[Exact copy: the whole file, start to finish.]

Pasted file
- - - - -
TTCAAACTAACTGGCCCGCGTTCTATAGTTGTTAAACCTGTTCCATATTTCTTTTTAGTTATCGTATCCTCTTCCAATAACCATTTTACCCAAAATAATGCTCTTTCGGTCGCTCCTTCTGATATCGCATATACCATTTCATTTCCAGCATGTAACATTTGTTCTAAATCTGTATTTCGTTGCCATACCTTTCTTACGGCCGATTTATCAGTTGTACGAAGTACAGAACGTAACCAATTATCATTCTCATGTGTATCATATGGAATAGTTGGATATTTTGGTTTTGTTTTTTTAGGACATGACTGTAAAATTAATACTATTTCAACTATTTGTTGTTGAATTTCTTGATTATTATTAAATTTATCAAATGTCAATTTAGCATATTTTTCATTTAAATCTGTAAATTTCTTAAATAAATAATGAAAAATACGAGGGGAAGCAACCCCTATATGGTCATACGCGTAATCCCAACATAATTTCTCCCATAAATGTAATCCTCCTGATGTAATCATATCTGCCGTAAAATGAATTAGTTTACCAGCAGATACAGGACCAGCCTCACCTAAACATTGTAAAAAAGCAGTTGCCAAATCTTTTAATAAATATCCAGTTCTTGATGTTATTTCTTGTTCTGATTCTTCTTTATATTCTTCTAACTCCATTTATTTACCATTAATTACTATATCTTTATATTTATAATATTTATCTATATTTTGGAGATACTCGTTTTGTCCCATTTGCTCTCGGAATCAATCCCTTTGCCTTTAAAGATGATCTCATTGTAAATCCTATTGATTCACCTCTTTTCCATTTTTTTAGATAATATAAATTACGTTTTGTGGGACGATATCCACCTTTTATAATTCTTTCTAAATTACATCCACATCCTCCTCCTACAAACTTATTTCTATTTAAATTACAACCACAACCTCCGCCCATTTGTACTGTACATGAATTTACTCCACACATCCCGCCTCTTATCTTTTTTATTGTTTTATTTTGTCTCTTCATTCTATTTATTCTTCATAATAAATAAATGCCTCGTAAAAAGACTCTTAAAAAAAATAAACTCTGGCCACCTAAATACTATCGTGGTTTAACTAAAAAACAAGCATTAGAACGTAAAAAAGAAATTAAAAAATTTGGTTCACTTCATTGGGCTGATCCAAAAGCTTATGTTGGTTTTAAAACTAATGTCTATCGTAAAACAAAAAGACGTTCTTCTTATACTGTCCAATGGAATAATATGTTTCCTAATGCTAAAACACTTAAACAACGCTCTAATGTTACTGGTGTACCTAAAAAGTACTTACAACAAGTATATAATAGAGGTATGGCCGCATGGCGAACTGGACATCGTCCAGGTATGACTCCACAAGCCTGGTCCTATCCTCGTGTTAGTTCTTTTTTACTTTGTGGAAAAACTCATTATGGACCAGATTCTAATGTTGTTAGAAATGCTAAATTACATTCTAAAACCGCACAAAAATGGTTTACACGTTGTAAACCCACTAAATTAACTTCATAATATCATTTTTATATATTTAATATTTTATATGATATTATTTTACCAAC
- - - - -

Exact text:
TTCAAACTAACTGGCCCGCGTTCTATAGTTGTTAAACCTGTTCCATATTTCTTTTTAGTTATCGTATCCTCTTCCAATAACCATTTTACCCAAAATAATGCTCTTTCGGTCGCTCCTTCTGATATCGCATATACCATTTCATTTCCAGCATGTAACATTTGTTCTAAATCTGTATTTCGTTGCCATACCTTTCTTACGGCCGATTTATCAGTTGTACGAAGTACAGAACGTAACCAATTATCATTCTCATGTGTATCATATGGAATAGTTGGATATTTTGGTTTTGTTTTTTTAGGACATGACTGTAAAATTAATACTATTTCAACTATTTGTTGTTGAATTTCTTGATTATTATTAAATTTATCAAATGTCAATTTAGCATATTTTTCATTTAAATCTGTAAATTTCTTAAATAAATAATGAAAAATACGAGGGGAAGCAACCCCTATATGGTCATACGCGTAATCCCAACATAATTTCTCCCATAAATGTAATCCTCCTGATGTAATCATATCTGCCGTAAAATGAATTAGTTTACCAGCAGATACAGGACCAGCCTCACCTAAACATTGTAAAAAAGCAGTTGCCAAATCTTTTAATAAATATCCAGTTCTTGATGTTATTTCTTGTTCTGATTCTTCTTTATATTCTTCTAACTCCATTTATTTACCATTAATTACTATATCTTTATATTTATAATATTTATCTATATTTTGGAGATACTCGTTTTGTCCCATTTGCTCTCGGAATCAATCCCTTTGCCTTTAAAGATGATCTCATTGTAAATCCTATTGATTCACCTCTTTTCCATTTTTTTAGATAATATAAATTACGTTTTGTGGGACGATATCCACCTTTTATAATTCTTTCTAAATTACATCCACATCCTCCTCCTACAAACTTATTTCTATTTAAATTACAACCACAACCTCCGCCCATTTGTACTGTACATGAATTTACTCCACACATCCCGCCTCTTATCTTTTTTATTGTTTTATTTTGTCTCTTCATTCTATTTATTCTTCATAATAAATAAATGCCTCGTAAAAAGACTCTTAAAAAAAATAAACTCTGGCCACCTAAATACTATCGTGGTTTAACTAAAAAACAAGCATTAGAACGTAAAAAAGAAATTAAAAAATTTGGTTCACTTCATTGGGCTGATCCAAAAGCTTATGTTGGTTTTAAAACTAATGTCTATCGTAAAACAAAAAGACGTTCTTCTTATACTGTCCAATGGAATAATATGTTTCCTAATGCTAAAACACTTAAACAACGCTCTAATGTTACTGGTGTACCTAAAAAGTACTTACAACAAGTATATAATAGAGGTATGGCCGCATGGCGAACTGGACATCGTCCAGGTATGACTCCACAAGCCTGGTCCTATCCTCGTGTTAGTTCTTTTTTACTTTGTGGAAAAACTCATTATGGACCAGATTCTAATGTTGTTAGAAATGCTAAATTACATTCTAAAACCGCACAAAAATGGTTTACACGTTGTAAACCCACTAAATTAACTTCATAATATCATTTTTATATATTTAATATTTTATATGATATTATTTTACCAAC